Although the arrival of snow in the UK can be exciting, it can become tricky when trying to travel on the roads or walking along pavements.

Once the fresh fluffy stuff has condensed and much fun has been had, it then turns into solid, lumpy ice, which can be dangerous.

The Met Office says it's easier to move loose snow rather than hard snow that has been packed together from people walking on it - if possible, begin removing the snow and ice in the morning.

It adds: “If you remove the top layer of snow in the morning, any sunshine during the day will help melt any ice beneath. You can then cover the path with salt before nightfall to stop it refreezing overnight.”

Will the UK get snow this winter? 

How to remove black ice from driveways and paths

The weather experts explain: "You can melt snow or prevent black ice by spreading some salt on the area you have cleared.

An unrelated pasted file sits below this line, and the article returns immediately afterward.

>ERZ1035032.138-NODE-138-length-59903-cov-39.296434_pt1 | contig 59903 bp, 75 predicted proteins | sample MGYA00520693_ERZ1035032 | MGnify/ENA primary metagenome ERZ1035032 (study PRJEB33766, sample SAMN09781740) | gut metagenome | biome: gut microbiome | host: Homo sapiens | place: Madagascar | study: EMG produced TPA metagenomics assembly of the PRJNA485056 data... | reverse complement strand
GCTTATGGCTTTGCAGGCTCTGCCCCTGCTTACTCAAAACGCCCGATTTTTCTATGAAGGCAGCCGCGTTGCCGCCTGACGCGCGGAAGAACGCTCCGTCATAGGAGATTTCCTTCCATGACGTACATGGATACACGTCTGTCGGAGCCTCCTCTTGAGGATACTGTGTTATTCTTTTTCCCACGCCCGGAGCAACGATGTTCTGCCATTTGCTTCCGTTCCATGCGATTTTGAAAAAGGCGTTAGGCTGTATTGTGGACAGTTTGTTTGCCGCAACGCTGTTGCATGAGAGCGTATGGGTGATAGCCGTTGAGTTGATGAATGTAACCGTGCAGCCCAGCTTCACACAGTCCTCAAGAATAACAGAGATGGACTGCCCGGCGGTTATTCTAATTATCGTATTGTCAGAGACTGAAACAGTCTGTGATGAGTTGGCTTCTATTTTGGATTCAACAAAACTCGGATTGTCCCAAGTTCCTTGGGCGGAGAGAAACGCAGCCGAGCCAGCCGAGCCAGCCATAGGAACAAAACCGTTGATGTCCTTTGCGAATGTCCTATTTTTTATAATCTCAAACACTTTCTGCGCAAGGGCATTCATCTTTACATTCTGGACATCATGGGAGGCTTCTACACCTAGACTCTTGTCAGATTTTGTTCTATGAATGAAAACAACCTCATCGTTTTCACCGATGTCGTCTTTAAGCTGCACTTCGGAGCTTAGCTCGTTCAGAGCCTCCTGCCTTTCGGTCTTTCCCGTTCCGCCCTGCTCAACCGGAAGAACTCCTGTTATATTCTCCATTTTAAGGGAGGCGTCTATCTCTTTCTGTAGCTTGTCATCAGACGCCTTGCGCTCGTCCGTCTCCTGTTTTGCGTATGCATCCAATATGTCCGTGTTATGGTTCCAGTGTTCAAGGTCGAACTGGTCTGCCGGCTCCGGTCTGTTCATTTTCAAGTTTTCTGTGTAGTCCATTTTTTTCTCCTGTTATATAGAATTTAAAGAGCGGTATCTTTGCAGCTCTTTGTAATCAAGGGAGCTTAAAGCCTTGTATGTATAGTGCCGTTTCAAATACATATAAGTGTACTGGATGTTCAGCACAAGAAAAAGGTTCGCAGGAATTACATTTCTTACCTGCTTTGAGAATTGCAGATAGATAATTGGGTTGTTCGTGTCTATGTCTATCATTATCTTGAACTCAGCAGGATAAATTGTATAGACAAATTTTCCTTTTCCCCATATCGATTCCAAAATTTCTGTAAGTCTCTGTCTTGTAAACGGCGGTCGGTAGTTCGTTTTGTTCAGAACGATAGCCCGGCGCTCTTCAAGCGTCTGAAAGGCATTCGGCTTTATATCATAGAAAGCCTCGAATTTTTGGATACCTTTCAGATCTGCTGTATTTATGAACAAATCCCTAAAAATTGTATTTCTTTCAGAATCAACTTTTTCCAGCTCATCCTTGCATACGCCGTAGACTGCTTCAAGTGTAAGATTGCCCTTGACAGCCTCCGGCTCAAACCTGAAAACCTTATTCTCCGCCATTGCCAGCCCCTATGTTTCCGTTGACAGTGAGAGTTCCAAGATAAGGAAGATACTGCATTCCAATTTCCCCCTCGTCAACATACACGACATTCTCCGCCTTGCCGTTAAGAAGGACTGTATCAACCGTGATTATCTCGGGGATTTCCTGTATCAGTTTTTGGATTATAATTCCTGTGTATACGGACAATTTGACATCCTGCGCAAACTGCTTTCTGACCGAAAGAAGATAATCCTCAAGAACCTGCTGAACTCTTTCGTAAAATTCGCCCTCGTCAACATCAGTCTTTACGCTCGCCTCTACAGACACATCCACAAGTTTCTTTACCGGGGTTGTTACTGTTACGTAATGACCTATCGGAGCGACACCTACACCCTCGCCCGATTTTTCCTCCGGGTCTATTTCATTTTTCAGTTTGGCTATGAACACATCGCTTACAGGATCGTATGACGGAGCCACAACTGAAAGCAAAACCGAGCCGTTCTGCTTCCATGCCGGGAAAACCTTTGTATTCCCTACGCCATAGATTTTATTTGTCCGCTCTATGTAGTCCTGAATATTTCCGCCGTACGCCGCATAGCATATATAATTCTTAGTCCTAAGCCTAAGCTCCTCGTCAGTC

"You can use ordinary table or dishwasher salt - a tablespoon for each square metre you clear should work."

The Met Office also recommends the following tips when it comes to removing snow and ice:

  • Pay extra attention to clearing snow and ice from steps and steep pathways - you might need to use more salt on these areas.
  • Use salt or sand - not water. If you use water to melt the snow, it may refreeze and turn to black ice. Black ice increases the risk of injuries as it is invisible and very slippery.
  • Don't use the salt found in salting bins - this will be needed to keep the roads clear unless your council advises otherwise. Please contact your local council for more advice.
  • Be careful not to spread salt on plants or grass as it may damage them.
  • If you don't have enough salt, you can also use sand or ash. These won't stop the path icing over as effectively as salt, but will provide good grip underfoot.

You can find more information about black ice including what winter services are available from your local council by visiting the Met Office website.